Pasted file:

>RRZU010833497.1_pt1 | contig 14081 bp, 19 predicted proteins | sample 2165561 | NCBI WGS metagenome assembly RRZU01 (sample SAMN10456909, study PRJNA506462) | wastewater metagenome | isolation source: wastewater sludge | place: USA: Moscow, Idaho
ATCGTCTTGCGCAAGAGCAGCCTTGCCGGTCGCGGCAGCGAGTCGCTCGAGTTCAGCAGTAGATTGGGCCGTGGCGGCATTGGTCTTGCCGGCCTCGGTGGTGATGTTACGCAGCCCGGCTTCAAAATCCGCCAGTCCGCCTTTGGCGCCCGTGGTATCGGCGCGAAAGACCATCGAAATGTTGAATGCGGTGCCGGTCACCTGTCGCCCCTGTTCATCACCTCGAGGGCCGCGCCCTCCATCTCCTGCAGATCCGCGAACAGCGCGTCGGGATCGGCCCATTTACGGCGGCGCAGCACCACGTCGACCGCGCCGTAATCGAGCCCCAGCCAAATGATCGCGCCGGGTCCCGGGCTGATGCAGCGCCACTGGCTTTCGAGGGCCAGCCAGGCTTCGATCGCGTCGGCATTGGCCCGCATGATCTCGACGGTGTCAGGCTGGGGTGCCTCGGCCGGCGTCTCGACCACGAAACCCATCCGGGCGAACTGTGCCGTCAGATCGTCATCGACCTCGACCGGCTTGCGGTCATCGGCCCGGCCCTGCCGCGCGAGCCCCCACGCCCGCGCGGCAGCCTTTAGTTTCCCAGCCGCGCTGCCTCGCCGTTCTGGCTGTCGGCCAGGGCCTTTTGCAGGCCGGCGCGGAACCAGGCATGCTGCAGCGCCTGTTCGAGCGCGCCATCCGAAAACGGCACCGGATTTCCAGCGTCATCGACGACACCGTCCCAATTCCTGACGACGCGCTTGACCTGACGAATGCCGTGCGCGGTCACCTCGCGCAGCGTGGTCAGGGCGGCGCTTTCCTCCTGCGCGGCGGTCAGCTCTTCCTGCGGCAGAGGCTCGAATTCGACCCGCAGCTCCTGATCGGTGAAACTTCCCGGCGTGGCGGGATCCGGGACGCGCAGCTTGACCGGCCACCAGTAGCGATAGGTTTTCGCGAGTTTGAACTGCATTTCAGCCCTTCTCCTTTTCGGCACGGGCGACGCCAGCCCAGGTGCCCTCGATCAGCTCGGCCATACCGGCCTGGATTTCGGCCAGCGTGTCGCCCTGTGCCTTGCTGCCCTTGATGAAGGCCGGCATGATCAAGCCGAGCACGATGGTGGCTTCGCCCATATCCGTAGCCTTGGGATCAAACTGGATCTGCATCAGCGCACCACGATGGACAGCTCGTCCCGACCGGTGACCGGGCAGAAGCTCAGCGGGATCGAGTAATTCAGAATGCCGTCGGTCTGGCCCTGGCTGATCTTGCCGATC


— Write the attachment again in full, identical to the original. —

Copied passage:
>RRZU010833497.1_pt1 | contig 14081 bp, 19 predicted proteins | sample 2165561 | NCBI WGS metagenome assembly RRZU01 (sample SAMN10456909, study PRJNA506462) | wastewater metagenome | isolation source: wastewater sludge | place: USA: Moscow, Idaho
ATCGTCTTGCGCAAGAGCAGCCTTGCCGGTCGCGGCAGCGAGTCGCTCGAGTTCAGCAGTAGATTGGGCCGTGGCGGCATTGGTCTTGCCGGCCTCGGTGGTGATGTTACGCAGCCCGGCTTCAAAATCCGCCAGTCCGCCTTTGGCGCCCGTGGTATCGGCGCGAAAGACCATCGAAATGTTGAATGCGGTGCCGGTCACCTGTCGCCCCTGTTCATCACCTCGAGGGCCGCGCCCTCCATCTCCTGCAGATCCGCGAACAGCGCGTCGGGATCGGCCCATTTACGGCGGCGCAGCACCACGTCGACCGCGCCGTAATCGAGCCCCAGCCAAATGATCGCGCCGGGTCCCGGGCTGATGCAGCGCCACTGGCTTTCGAGGGCCAGCCAGGCTTCGATCGCGTCGGCATTGGCCCGCATGATCTCGACGGTGTCAGGCTGGGGTGCCTCGGCCGGCGTCTCGACCACGAAACCCATCCGGGCGAACTGTGCCGTCAGATCGTCATCGACCTCGACCGGCTTGCGGTCATCGGCCCGGCCCTGCCGCGCGAGCCCCCACGCCCGCGCGGCAGCCTTTAGTTTCCCAGCCGCGCTGCCTCGCCGTTCTGGCTGTCGGCCAGGGCCTTTTGCAGGCCGGCGCGGAACCAGGCATGCTGCAGCGCCTGTTCGAGCGCGCCATCCGAAAACGGCACCGGATTTCCAGCGTCATCGACGACACCGTCCCAATTCCTGACGACGCGCTTGACCTGACGAATGCCGTGCGCGGTCACCTCGCGCAGCGTGGTCAGGGCGGCGCTTTCCTCCTGCGCGGCGGTCAGCTCTTCCTGCGGCAGAGGCTCGAATTCGACCCGCAGCTCCTGATCGGTGAAACTTCCCGGCGTGGCGGGATCCGGGACGCGCAGCTTGACCGGCCACCAGTAGCGATAGGTTTTCGCGAGTTTGAACTGCATTTCAGCCCTTCTCCTTTTCGGCACGGGCGACGCCAGCCCAGGTGCCCTCGATCAGCTCGGCCATACCGGCCTGGATTTCGGCCAGCGTGTCGCCCTGTGCCTTGCTGCCCTTGATGAAGGCCGGCATGATCAAGCCGAGCACGATGGTGGCTTCGCCCATATCCGTAGCCTTGGGATCAAACTGGATCTGCATCAGCGCACCACGATGGACAGCTCGTCCCGACCGGTGACCGGGCAGAAGCTCAGCGGGATCGAGTAATTCAGAATGCCGTCGGTCTGGCCCTGGCTGATCTTGCCGATC